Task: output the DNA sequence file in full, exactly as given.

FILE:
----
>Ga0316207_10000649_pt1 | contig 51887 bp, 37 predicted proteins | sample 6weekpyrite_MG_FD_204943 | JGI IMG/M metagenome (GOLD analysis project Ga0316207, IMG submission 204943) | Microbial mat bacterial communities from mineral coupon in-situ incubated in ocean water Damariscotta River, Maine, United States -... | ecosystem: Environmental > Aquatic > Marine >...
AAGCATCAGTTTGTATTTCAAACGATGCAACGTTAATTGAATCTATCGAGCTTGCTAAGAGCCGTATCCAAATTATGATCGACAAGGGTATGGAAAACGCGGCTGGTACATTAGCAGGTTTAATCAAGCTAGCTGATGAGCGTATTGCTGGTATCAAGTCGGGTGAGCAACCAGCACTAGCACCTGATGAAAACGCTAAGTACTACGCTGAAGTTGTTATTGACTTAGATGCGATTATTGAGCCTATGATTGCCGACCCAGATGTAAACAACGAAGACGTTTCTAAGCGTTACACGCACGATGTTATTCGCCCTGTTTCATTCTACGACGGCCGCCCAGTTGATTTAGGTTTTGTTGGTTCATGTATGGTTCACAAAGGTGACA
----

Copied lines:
>Ga0316207_10000649_pt1 | contig 51887 bp, 37 predicted proteins | sample 6weekpyrite_MG_FD_204943 | JGI IMG/M metagenome (GOLD analysis project Ga0316207, IMG submission 204943) | Microbial mat bacterial communities from mineral coupon in-situ incubated in ocean water Damariscotta River, Maine, United States -... | ecosystem: Environmental > Aquatic > Marine >...
AAGCATCAGTTTGTATTTCAAACGATGCAACGTTAATTGAATCTATCGAGCTTGCTAAGAGCCGTATCCAAATTATGATCGACAAGGGTATGGAAAACGCGGCTGGTACATTAGCAGGTTTAATCAAGCTAGCTGATGAGCGTATTGCTGGTATCAAGTCGGGTGAGCAACCAGCACTAGCACCTGATGAAAACGCTAAGTACTACGCTGAAGTTGTTATTGACTTAGATGCGATTATTGAGCCTATGATTGCCGACCCAGATGTAAACAACGAAGACGTTTCTAAGCGTTACACGCACGATGTTATTCGCCCTGTTTCATTCTACGACGGCCGCCCAGTTGATTTAGGTTTTGTTGGTTCATGTATGGTTCACAAAGGTGACA